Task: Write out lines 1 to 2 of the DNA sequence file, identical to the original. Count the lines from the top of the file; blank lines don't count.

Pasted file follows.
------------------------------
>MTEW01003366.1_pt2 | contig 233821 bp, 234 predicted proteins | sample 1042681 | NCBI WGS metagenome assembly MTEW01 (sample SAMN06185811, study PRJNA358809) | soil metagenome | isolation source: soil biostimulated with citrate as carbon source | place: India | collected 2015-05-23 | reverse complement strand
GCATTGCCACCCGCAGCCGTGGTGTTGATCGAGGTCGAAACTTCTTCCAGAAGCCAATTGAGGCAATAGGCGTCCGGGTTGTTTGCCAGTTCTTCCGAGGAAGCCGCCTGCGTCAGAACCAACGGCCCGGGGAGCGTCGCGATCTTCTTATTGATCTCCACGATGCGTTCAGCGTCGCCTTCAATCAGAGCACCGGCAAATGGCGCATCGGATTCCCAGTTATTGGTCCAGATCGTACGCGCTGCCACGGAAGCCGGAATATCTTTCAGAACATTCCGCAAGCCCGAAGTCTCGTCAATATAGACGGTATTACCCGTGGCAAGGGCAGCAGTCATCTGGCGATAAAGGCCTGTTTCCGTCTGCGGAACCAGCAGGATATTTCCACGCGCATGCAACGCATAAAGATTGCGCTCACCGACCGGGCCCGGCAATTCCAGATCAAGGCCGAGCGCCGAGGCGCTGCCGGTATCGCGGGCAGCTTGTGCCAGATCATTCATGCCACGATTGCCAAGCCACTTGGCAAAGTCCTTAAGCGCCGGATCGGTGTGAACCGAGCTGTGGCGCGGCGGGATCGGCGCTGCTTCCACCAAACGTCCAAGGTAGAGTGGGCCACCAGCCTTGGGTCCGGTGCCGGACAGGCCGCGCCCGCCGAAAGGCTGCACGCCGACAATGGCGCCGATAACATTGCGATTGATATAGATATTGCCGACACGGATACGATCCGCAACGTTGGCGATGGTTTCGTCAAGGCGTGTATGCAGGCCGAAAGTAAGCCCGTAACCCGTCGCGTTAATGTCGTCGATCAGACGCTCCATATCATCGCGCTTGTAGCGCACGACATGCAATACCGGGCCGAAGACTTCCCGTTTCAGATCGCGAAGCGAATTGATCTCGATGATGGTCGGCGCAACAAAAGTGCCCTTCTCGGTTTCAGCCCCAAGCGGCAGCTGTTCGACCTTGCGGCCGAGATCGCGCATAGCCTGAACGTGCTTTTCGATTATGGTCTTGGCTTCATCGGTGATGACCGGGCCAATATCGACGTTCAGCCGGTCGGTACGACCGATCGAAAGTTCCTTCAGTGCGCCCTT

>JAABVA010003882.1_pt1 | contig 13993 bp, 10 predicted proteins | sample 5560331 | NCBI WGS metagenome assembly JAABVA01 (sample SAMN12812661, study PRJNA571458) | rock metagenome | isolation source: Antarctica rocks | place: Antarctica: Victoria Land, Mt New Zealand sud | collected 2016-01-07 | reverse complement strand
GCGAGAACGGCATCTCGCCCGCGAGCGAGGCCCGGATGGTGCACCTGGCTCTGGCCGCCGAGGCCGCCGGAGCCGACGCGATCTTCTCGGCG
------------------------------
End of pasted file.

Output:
>MTEW01003366.1_pt2 | contig 233821 bp, 234 predicted proteins | sample 1042681 | NCBI WGS metagenome assembly MTEW01 (sample SAMN06185811, study PRJNA358809) | soil metagenome | isolation source: soil biostimulated with citrate as carbon source | place: India | collected 2015-05-23 | reverse complement strand
GCATTGCCACCCGCAGCCGTGGTGTTGATCGAGGTCGAAACTTCTTCCAGAAGCCAATTGAGGCAATAGGCGTCCGGGTTGTTTGCCAGTTCTTCCGAGGAAGCCGCCTGCGTCAGAACCAACGGCCCGGGGAGCGTCGCGATCTTCTTATTGATCTCCACGATGCGTTCAGCGTCGCCTTCAATCAGAGCACCGGCAAATGGCGCATCGGATTCCCAGTTATTGGTCCAGATCGTACGCGCTGCCACGGAAGCCGGAATATCTTTCAGAACATTCCGCAAGCCCGAAGTCTCGTCAATATAGACGGTATTACCCGTGGCAAGGGCAGCAGTCATCTGGCGATAAAGGCCTGTTTCCGTCTGCGGAACCAGCAGGATATTTCCACGCGCATGCAACGCATAAAGATTGCGCTCACCGACCGGGCCCGGCAATTCCAGATCAAGGCCGAGCGCCGAGGCGCTGCCGGTATCGCGGGCAGCTTGTGCCAGATCATTCATGCCACGATTGCCAAGCCACTTGGCAAAGTCCTTAAGCGCCGGATCGGTGTGAACCGAGCTGTGGCGCGGCGGGATCGGCGCTGCTTCCACCAAACGTCCAAGGTAGAGTGGGCCACCAGCCTTGGGTCCGGTGCCGGACAGGCCGCGCCCGCCGAAAGGCTGCACGCCGACAATGGCGCCGATAACATTGCGATTGATATAGATATTGCCGACACGGATACGATCCGCAACGTTGGCGATGGTTTCGTCAAGGCGTGTATGCAGGCCGAAAGTAAGCCCGTAACCCGTCGCGTTAATGTCGTCGATCAGACGCTCCATATCATCGCGCTTGTAGCGCACGACATGCAATACCGGGCCGAAGACTTCCCGTTTCAGATCGCGAAGCGAATTGATCTCGATGATGGTCGGCGCAACAAAAGTGCCCTTCTCGGTTTCAGCCCCAAGCGGCAGCTGTTCGACCTTGCGGCCGAGATCGCGCATAGCCTGAACGTGCTTTTCGATTATGGTCTTGGCTTCATCGGTGATGACCGGGCCAATATCGACGTTCAGCCGGTCGGTACGACCGATCGAAAGTTCCTTCAGTGCGCCCTT